Situated in the Howardian Hills, Castle Howard still does what it was always designed to do – dominate and impress. What is in effect one building is the focal point of the whole area, having for instance more attached shops than the nearby villages of Terrington, Welburn, Bulmer, Crambe, Whitwell and Coneysthorpe, put together. Built in its entirety by the end of the 19th century, the house and gardens were opened to the public in 1952 and the estate has not looked back since.
The palatial grandeur of the house, inside and out, is instantly familiar to anyone who has seen the filmed version of Evelyn Waugh’s novel Brideshead Revisited, either the wonderful 1981 TV 11-hour adaptation or the 2008 movie. The grounds are big enough to escape the crowds and get lost in. Public rights of way thread through the wider estate, allowing you to get some choice glimpses for free of the house, the majestic 20-column mausoleum, and Palladian splendour of Temple of the Four Winds from a distance.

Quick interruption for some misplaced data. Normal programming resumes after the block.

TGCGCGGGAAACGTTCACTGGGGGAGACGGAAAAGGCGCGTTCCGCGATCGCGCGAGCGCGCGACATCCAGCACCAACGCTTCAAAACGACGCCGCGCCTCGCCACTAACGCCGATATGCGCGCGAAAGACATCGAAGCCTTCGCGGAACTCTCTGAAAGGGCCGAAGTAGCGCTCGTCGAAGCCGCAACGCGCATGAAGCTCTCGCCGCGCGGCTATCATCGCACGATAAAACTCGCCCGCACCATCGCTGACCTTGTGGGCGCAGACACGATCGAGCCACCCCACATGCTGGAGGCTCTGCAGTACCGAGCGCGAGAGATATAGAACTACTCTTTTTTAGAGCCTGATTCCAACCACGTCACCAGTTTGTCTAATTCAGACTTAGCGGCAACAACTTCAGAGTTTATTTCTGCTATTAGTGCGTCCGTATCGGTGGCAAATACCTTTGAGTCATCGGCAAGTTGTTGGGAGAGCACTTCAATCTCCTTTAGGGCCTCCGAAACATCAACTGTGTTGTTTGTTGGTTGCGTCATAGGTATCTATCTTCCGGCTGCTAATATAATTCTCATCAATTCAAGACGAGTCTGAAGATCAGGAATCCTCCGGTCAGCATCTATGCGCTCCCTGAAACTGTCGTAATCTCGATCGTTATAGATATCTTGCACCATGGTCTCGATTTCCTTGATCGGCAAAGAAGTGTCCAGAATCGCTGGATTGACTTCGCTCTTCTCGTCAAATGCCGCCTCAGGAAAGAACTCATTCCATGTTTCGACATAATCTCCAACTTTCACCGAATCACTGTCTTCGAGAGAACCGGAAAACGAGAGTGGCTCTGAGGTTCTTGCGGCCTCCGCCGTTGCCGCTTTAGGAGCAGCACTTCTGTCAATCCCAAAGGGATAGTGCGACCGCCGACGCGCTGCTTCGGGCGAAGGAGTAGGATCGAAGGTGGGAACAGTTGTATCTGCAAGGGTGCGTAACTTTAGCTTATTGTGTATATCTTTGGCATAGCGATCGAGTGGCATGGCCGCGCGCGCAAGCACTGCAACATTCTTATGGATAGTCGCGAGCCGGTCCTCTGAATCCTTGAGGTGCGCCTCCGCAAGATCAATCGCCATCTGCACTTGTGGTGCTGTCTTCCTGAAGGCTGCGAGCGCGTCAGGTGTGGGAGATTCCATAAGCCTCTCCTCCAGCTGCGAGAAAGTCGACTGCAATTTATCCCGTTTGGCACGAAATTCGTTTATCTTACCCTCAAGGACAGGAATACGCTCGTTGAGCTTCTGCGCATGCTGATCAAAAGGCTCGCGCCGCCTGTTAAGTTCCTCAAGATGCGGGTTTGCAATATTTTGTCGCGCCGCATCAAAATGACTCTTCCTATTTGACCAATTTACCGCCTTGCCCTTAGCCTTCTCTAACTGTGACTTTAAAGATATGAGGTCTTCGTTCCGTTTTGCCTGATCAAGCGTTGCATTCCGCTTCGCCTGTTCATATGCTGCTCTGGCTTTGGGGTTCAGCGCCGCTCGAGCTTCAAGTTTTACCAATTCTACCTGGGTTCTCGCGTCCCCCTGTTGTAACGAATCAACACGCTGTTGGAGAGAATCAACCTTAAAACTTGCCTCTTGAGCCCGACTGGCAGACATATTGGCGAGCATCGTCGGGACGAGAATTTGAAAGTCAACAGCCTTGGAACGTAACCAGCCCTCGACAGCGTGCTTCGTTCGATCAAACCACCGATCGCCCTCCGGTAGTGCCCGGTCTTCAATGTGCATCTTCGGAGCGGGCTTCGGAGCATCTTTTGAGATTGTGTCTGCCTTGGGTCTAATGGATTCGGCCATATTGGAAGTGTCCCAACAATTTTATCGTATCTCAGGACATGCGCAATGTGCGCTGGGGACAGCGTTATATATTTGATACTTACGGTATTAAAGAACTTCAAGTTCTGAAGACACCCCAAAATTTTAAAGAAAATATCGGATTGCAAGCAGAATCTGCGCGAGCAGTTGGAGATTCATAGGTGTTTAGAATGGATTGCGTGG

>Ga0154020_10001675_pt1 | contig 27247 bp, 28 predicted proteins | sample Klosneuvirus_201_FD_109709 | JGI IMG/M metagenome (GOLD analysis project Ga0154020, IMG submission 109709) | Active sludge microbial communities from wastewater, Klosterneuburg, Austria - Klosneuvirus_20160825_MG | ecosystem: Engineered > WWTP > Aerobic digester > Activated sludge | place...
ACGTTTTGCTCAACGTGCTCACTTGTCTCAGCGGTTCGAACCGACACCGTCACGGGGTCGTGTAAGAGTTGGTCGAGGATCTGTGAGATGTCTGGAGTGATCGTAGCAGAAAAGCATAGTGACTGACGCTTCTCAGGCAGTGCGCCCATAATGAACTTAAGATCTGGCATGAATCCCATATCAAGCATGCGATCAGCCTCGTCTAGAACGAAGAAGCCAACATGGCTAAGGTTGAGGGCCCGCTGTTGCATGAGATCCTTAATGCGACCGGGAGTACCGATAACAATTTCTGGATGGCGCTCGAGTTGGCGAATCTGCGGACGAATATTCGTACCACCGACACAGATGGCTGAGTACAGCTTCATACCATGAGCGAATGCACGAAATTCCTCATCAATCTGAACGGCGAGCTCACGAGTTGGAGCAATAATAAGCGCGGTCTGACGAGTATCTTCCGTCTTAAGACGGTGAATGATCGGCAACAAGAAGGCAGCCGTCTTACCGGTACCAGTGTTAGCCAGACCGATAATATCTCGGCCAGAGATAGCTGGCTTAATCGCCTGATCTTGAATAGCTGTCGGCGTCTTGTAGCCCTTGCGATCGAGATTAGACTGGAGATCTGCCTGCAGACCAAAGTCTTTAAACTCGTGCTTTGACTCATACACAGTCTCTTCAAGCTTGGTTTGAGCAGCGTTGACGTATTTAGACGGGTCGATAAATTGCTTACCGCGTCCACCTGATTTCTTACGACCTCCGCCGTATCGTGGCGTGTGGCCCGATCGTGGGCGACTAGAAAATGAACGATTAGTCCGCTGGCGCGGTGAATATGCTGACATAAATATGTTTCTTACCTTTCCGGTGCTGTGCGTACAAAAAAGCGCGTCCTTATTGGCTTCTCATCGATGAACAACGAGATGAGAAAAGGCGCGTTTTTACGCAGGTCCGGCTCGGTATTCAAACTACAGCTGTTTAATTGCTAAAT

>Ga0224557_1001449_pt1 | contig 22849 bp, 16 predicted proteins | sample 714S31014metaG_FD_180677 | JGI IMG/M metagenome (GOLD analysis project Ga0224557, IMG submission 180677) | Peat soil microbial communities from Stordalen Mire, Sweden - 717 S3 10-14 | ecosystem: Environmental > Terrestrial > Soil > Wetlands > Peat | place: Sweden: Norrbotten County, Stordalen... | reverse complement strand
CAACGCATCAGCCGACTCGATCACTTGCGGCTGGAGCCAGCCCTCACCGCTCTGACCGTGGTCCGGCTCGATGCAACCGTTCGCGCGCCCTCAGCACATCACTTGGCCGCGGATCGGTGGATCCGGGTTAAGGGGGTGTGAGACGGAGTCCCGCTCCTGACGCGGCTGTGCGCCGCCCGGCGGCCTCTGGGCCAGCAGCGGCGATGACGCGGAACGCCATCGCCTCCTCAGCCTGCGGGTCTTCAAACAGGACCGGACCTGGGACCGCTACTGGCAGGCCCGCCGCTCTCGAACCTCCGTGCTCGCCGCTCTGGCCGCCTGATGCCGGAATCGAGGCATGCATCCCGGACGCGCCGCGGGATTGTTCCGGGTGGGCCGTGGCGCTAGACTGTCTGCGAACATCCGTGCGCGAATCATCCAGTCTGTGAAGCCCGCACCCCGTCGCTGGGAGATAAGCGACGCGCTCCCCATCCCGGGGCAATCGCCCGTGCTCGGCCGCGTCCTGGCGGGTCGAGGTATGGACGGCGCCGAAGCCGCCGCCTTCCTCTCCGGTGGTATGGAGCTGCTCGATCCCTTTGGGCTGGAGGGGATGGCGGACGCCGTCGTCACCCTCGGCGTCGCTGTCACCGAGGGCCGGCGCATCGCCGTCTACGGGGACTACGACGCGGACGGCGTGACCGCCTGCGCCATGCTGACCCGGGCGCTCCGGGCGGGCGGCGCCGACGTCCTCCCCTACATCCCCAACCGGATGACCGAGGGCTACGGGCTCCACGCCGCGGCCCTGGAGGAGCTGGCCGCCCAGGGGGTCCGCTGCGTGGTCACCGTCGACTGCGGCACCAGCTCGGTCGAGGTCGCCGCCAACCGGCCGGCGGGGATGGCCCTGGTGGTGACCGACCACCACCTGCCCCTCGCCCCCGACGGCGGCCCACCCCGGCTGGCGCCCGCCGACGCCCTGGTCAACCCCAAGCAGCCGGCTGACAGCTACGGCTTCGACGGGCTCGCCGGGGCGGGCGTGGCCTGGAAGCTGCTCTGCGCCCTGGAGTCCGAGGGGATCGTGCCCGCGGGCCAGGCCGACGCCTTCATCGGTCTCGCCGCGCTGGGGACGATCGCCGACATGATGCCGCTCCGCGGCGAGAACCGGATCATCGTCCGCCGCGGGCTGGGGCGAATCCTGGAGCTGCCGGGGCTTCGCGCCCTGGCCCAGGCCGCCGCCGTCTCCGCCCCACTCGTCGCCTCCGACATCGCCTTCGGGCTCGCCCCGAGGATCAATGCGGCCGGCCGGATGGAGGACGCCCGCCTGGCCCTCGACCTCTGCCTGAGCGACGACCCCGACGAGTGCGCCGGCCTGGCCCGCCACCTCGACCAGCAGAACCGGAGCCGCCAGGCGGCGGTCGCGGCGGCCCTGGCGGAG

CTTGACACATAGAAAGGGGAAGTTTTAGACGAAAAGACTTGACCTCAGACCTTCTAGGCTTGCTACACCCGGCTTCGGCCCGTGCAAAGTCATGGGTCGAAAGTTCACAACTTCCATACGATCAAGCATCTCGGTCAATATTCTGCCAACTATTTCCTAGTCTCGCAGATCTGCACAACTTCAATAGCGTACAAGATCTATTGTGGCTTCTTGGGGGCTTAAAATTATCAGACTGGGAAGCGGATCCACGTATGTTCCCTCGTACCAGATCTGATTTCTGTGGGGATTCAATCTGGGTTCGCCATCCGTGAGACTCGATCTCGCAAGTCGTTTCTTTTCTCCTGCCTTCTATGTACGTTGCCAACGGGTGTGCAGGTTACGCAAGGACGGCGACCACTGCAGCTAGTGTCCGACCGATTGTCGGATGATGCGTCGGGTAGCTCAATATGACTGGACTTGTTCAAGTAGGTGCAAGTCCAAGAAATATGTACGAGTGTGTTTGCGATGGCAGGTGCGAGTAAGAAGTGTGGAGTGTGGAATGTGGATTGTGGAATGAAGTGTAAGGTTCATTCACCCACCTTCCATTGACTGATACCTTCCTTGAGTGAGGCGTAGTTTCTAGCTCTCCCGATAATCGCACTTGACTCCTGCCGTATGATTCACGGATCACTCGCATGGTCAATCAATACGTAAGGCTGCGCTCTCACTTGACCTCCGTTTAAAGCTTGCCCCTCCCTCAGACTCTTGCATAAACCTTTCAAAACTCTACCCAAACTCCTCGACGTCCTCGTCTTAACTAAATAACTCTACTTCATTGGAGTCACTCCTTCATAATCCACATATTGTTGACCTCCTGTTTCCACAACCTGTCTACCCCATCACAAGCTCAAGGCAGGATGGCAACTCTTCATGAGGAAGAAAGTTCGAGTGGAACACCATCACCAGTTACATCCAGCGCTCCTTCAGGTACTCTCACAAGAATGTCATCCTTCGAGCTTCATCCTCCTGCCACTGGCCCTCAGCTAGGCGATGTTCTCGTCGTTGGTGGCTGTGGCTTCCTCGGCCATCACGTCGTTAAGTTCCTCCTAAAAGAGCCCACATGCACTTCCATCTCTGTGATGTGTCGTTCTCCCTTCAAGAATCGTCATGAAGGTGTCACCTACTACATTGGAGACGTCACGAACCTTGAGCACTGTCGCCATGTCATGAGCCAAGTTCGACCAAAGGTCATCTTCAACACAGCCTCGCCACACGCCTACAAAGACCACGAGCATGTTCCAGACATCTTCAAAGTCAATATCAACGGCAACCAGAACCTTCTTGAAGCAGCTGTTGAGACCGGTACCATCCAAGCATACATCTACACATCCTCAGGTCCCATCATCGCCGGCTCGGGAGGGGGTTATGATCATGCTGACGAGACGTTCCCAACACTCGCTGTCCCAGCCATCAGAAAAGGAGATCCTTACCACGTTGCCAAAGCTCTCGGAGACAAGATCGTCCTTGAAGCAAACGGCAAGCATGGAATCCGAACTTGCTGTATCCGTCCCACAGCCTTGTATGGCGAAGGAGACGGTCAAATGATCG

What the Peak District lacks in terms of museums is made up for in Chatsworth House. The stately home is a grand and opulent treasure trove of design, art and sculpture.
From porcelain, silver and textiles, to Neoclassical sculptures, furniture, drawings, objets d’art and other curios from around the world, Chatsworth is the V&A of the Midlands.
Kingston Lacy House & Estate
One of Dorset’s grandest houses, Kingston Lacy was the home of the Bankes family from 1665 until 1981, when Ralph Bankes bequeathed the magnificent 8,500-acre estate to the National Trust.
Today it draws a steady flow of visitors for its sumptuous interior, outstanding collections of art and Egyptian artefacts, and serene grounds.
Brushing up against Woodstock, on the outskirts of the Cotswolds, is the huge Blenheim Estate, in the middle of which is Blenheim Palace, the seat of the Duke of Marlborough, aka the Spencer-Churchill family. The house is itself a masterpiece of Baroque, grand in scale and with all the pomp and stature inside and out that you’d expect from a symbol of victory.